30 June 2010

Open letter to Larry Rohter re Oliver Stone

Dear Larry,

Your article about Hugo Chavez's latest propaganda film by Oliver Stone & co. has so nailed it, that a chorus of apologists -paid and otherwise- of the Venezuelan Supreme Leader, are foaming at the mouth, and have come out of their barracks to 'dispute' your views. Expect further 'clarifications' from Noam Chomsky et academics for totalitarianism, and, from the people in this list. Be confident that as soon as some 'evidence of US imperialism' is presented to Venezuela's elected and appointed authorities, the very Eva Golinger will publish yet another point by point 'rebuttal' in her officially funded Correo del Orinoco. Maybe even Ken Livingstone will write something for the Morning Star. That will, in chavista land, settle the score and forever discredit you and the New York Times. They'll write thousands of words, but will never address the points every sensible person and institution is raising about Chavez galloping fascism.

As a Venezuelan following the politics of my country, much before the Stones, Weisbrots, and Wilperts of this world knew the existence of Pequeña Venecia, I can only say a big thanks for taking these harmful imbeciles to task. Mind you these are the kind of people who are yet to condemn, in the strongest possible terms, the association of a democratically elected president, Chavez that is, with the leaders of America's longest and most brutal dictatorship. They are, as a matter of fact, infatuated with Fidel Castro. These fundamentalists have gone so far into the deep end, that no report containing even the slightest hint of criticism is credible, or indeed acceptable. For some people believe in god, others in Allah: this lot believes blindly in whatever Chavez tells them to.

So kudos on a job well done. Next time you speak to Stone, Ali, Weisbrot, etc., do ask them who funded the film, and the trips around LatAm, and the visits to Venezuela, and the promotional tours, and the websites where they publish their bullshit. Ask them about their credentials, their relationship with the government of Venezuela, in fact ask whether they would be willing to demonstrate that they are not on the take by showing their tax returns. I am confident they'll carry on accusing you, rather than proving you wrong.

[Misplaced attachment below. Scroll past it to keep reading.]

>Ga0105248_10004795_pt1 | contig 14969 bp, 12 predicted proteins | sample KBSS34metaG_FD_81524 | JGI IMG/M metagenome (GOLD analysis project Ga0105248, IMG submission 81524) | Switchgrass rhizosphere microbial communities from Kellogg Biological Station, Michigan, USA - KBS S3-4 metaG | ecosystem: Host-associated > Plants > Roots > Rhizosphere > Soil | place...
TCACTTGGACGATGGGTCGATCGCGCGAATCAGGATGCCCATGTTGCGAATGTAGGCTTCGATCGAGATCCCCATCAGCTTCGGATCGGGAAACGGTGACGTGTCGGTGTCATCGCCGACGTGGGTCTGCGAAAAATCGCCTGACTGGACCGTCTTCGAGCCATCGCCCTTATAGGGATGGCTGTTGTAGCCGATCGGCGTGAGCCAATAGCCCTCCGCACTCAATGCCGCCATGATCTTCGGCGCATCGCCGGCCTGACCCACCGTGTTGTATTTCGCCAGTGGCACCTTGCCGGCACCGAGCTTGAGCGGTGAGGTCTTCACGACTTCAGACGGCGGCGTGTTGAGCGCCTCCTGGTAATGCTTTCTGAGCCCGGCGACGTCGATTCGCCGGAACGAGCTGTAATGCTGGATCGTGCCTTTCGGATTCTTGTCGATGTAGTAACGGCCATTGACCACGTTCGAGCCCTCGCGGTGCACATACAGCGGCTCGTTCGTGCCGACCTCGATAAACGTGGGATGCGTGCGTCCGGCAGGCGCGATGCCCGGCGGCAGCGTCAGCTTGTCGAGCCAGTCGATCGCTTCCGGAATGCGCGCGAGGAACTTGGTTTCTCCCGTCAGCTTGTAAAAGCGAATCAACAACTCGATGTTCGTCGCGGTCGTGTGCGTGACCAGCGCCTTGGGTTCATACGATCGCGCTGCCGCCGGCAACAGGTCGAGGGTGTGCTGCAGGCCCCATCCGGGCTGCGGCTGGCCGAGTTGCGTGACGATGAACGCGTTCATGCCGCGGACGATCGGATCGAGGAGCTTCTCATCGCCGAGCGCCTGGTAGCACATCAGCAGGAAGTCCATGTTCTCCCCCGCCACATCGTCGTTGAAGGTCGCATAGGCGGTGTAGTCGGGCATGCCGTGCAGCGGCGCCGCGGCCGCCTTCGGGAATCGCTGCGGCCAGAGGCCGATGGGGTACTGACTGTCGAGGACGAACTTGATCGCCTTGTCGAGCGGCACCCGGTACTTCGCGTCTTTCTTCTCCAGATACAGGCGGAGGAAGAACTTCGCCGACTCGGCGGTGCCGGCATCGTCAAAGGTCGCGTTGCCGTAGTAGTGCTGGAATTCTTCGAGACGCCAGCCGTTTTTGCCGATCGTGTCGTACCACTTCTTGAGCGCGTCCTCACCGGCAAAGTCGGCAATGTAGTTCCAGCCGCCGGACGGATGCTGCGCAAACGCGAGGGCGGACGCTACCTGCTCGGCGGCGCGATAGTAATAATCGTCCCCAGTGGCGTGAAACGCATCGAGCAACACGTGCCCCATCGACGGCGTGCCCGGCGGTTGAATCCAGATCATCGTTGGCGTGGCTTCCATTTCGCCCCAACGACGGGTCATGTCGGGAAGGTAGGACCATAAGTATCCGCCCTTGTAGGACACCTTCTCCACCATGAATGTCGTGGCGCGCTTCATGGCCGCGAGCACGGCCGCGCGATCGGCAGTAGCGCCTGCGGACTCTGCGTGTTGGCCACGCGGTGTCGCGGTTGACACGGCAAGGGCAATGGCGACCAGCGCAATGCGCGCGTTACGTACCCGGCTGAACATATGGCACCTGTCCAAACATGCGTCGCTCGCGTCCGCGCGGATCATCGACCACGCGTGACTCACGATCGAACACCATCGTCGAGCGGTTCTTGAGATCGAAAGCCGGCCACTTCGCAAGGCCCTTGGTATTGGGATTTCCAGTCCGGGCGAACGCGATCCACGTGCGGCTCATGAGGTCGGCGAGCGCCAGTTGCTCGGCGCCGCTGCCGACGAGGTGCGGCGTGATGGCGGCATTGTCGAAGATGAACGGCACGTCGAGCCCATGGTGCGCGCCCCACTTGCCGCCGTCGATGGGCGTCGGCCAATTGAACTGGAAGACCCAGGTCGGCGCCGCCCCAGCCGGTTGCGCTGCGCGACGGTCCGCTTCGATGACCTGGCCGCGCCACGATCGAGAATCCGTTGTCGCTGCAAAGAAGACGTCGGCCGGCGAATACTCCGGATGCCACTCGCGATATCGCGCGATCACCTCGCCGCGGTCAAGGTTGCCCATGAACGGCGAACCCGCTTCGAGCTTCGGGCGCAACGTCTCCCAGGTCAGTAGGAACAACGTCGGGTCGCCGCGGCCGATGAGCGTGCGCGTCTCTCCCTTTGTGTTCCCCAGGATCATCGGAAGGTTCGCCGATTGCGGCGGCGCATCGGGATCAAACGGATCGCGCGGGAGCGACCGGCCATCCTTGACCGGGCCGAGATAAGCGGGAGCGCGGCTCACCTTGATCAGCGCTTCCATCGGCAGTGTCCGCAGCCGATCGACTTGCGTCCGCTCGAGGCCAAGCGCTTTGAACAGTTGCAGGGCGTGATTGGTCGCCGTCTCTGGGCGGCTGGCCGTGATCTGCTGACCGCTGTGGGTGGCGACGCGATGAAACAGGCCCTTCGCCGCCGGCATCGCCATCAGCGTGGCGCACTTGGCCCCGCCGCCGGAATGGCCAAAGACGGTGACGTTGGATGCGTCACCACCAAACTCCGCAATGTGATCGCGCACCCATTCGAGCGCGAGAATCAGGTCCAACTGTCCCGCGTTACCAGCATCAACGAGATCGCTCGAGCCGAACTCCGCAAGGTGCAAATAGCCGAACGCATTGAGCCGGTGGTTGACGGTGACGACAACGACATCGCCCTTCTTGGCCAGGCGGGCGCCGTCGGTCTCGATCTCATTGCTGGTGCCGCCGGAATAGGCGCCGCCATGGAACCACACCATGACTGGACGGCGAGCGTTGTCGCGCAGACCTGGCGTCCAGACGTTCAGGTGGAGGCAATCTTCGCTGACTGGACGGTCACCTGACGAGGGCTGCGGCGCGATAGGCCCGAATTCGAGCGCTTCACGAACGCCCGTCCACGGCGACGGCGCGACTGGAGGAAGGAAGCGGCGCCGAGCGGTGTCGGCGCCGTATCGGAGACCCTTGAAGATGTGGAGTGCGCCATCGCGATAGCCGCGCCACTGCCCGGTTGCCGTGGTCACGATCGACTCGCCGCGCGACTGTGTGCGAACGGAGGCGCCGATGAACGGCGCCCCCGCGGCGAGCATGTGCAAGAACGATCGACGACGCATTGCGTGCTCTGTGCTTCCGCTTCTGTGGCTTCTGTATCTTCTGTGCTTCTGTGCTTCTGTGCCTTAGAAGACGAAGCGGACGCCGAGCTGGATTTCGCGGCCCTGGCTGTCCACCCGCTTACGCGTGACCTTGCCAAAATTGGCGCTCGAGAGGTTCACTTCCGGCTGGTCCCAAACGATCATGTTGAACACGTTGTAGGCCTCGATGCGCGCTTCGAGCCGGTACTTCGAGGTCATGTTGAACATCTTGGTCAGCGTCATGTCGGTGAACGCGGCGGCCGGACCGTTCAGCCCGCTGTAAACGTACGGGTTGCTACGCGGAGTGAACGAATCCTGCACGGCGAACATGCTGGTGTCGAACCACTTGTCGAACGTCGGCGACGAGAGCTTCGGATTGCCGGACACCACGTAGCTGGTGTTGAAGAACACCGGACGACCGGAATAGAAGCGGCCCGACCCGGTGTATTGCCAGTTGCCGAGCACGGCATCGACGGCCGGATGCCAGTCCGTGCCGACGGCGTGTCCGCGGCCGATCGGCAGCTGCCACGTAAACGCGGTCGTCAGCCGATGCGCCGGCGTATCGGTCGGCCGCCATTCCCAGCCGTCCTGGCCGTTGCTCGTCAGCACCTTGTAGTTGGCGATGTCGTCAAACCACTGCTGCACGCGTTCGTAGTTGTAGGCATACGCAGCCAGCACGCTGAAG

With best wishes,
Alek Boyd

26 June 2010

New York Times exposes Gregory Wilpert & Hugo Chavez propaganda

There was a time, not long ago, when bloggers such as your truly were frantically exposing the turpitude, the sheer corruption, the conflict of interests, and the galloping fascism of chavismo: a cult based on an untenable premise, which has it that its supreme leader, Hugo Chavez, is absolutely infallible. To chavistas, the Venezuelan caudillo can do no wrong. Simple. He is, in fact, beyond criticism, embodiment of some saintly figure.

However, rational people from around the world, are, at last, waking up to the reality of our maligned country. These days it is a known and accepted fact that Hugo's regime exerts wholesale and systematic violations of civil, political and human rights. Similarly, nearly all of the world's most reputed multilateral institutions -such as the UN, the EU, the Inter American Court of Human Rights, the International Labour Organization, INTERPOL, etc.- have strongly condemned the abuses that take place on a recurring basis in Venezuela.